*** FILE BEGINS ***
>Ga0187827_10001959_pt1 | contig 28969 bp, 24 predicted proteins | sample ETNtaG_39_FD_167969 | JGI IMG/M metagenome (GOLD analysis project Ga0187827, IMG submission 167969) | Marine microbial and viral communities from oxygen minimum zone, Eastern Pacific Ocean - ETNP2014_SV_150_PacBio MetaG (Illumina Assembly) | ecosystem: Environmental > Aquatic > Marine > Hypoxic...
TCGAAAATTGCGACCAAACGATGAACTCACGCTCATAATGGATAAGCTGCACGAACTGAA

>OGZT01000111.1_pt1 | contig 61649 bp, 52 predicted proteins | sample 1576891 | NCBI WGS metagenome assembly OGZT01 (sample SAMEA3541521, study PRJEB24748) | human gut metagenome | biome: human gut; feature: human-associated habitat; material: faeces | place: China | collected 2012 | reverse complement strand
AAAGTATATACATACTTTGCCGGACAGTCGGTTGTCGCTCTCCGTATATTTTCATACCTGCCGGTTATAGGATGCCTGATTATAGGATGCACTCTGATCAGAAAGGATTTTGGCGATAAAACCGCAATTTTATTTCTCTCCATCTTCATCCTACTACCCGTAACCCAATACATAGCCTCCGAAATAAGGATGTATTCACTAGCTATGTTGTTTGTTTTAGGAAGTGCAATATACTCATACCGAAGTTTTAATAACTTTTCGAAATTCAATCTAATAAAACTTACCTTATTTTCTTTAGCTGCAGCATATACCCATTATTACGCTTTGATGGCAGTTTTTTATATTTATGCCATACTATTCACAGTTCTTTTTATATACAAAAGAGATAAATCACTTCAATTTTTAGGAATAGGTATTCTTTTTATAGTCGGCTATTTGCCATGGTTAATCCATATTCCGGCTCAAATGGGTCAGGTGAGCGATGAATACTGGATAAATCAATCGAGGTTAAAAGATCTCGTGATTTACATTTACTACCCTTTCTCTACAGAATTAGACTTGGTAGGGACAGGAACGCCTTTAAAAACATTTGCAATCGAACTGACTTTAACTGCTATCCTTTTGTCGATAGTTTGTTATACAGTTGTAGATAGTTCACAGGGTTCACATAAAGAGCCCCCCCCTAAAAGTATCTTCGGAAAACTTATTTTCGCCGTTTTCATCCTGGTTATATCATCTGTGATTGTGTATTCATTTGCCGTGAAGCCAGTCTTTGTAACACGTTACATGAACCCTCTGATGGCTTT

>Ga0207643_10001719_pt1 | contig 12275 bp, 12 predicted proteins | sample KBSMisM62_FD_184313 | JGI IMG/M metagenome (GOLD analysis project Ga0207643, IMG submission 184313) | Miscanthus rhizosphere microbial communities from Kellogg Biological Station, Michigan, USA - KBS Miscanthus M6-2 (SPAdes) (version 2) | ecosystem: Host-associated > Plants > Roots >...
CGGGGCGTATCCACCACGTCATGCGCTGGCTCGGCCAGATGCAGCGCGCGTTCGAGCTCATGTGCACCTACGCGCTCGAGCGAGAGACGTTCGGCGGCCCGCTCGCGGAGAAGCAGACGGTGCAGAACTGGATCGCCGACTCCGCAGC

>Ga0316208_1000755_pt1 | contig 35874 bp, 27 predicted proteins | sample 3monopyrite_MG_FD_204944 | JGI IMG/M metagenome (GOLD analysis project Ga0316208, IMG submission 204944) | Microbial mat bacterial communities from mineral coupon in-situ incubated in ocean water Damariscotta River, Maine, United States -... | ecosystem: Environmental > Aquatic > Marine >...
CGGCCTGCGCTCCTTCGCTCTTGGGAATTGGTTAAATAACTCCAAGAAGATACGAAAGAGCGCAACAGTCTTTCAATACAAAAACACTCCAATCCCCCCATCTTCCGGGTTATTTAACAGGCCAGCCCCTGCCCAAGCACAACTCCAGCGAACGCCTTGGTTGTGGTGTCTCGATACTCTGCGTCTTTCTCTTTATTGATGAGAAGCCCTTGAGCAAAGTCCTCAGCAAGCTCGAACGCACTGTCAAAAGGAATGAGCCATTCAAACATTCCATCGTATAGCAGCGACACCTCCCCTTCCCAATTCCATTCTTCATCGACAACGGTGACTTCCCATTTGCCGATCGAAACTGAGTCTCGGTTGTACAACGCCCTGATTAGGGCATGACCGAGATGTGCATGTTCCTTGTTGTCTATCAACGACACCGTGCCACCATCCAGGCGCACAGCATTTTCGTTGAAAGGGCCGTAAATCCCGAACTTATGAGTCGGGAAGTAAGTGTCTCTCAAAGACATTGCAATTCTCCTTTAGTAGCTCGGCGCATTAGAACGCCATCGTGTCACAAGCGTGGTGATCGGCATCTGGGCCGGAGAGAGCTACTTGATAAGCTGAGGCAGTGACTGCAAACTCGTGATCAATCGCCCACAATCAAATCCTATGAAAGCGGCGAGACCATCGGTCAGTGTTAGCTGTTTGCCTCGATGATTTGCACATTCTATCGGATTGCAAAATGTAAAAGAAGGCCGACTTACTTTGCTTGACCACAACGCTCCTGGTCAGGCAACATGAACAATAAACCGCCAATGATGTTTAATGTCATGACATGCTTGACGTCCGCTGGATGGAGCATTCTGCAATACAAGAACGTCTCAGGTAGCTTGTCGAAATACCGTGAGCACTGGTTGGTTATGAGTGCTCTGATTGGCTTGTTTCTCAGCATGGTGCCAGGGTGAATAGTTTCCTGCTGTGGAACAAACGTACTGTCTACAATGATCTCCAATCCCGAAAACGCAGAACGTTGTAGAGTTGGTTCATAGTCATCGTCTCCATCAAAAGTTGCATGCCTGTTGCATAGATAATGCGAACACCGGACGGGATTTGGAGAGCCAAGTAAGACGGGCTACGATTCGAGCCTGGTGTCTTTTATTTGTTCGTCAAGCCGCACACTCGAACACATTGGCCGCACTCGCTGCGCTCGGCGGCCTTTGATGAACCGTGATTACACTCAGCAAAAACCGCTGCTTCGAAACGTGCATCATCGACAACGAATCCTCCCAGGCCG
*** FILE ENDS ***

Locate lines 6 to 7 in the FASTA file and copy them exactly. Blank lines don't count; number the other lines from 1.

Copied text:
CGGGGCGTATCCACCACGTCATGCGCTGGCTCGGCCAGATGCAGCGCGCGTTCGAGCTCATGTGCACCTACGCGCTCGAGCGAGAGACGTTCGGCGGCCCGCTCGCGGAGAAGCAGACGGTGCAGAACTGGATCGCCGACTCCGCAGC

>Ga0316208_1000755_pt1 | contig 35874 bp, 27 predicted proteins | sample 3monopyrite_MG_FD_204944 | JGI IMG/M metagenome (GOLD analysis project Ga0316208, IMG submission 204944) | Microbial mat bacterial communities from mineral coupon in-situ incubated in ocean water Damariscotta River, Maine, United States -... | ecosystem: Environmental > Aquatic > Marine >...